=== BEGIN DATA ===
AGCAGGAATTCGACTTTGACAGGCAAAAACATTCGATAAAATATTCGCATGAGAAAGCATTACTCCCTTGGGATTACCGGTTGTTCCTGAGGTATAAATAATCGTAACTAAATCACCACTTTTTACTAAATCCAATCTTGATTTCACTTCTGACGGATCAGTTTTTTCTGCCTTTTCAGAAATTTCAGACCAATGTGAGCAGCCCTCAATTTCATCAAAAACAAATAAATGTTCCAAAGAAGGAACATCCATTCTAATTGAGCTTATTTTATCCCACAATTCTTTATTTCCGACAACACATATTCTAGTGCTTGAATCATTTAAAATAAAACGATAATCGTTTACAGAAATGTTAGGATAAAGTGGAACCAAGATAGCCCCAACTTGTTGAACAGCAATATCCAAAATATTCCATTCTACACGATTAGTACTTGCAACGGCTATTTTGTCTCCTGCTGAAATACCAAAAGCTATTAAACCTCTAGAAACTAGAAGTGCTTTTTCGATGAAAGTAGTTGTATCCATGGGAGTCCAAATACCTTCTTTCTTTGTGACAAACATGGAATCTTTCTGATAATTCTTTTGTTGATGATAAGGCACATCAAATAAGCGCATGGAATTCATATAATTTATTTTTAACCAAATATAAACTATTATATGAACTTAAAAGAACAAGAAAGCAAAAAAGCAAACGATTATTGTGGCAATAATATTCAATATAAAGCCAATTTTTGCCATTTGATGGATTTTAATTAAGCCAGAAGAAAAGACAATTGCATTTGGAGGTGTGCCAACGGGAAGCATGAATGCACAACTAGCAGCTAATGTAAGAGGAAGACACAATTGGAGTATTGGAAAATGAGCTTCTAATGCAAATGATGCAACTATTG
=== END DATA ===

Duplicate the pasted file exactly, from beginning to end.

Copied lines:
AGCAGGAATTCGACTTTGACAGGCAAAAACATTCGATAAAATATTCGCATGAGAAAGCATTACTCCCTTGGGATTACCGGTTGTTCCTGAGGTATAAATAATCGTAACTAAATCACCACTTTTTACTAAATCCAATCTTGATTTCACTTCTGACGGATCAGTTTTTTCTGCCTTTTCAGAAATTTCAGACCAATGTGAGCAGCCCTCAATTTCATCAAAAACAAATAAATGTTCCAAAGAAGGAACATCCATTCTAATTGAGCTTATTTTATCCCACAATTCTTTATTTCCGACAACACATATTCTAGTGCTTGAATCATTTAAAATAAAACGATAATCGTTTACAGAAATGTTAGGATAAAGTGGAACCAAGATAGCCCCAACTTGTTGAACAGCAATATCCAAAATATTCCATTCTACACGATTAGTACTTGCAACGGCTATTTTGTCTCCTGCTGAAATACCAAAAGCTATTAAACCTCTAGAAACTAGAAGTGCTTTTTCGATGAAAGTAGTTGTATCCATGGGAGTCCAAATACCTTCTTTCTTTGTGACAAACATGGAATCTTTCTGATAATTCTTTTGTTGATGATAAGGCACATCAAATAAGCGCATGGAATTCATATAATTTATTTTTAACCAAATATAAACTATTATATGAACTTAAAAGAACAAGAAAGCAAAAAAGCAAACGATTATTGTGGCAATAATATTCAATATAAAGCCAATTTTTGCCATTTGATGGATTTTAATTAAGCCAGAAGAAAAGACAATTGCATTTGGAGGTGTGCCAACGGGAAGCATGAATGCACAACTAGCAGCTAATGTAAGAGGAAGACACAATTGGAGTATTGGAAAATGAGCTTCTAATGCAAATGATGCAACTATTG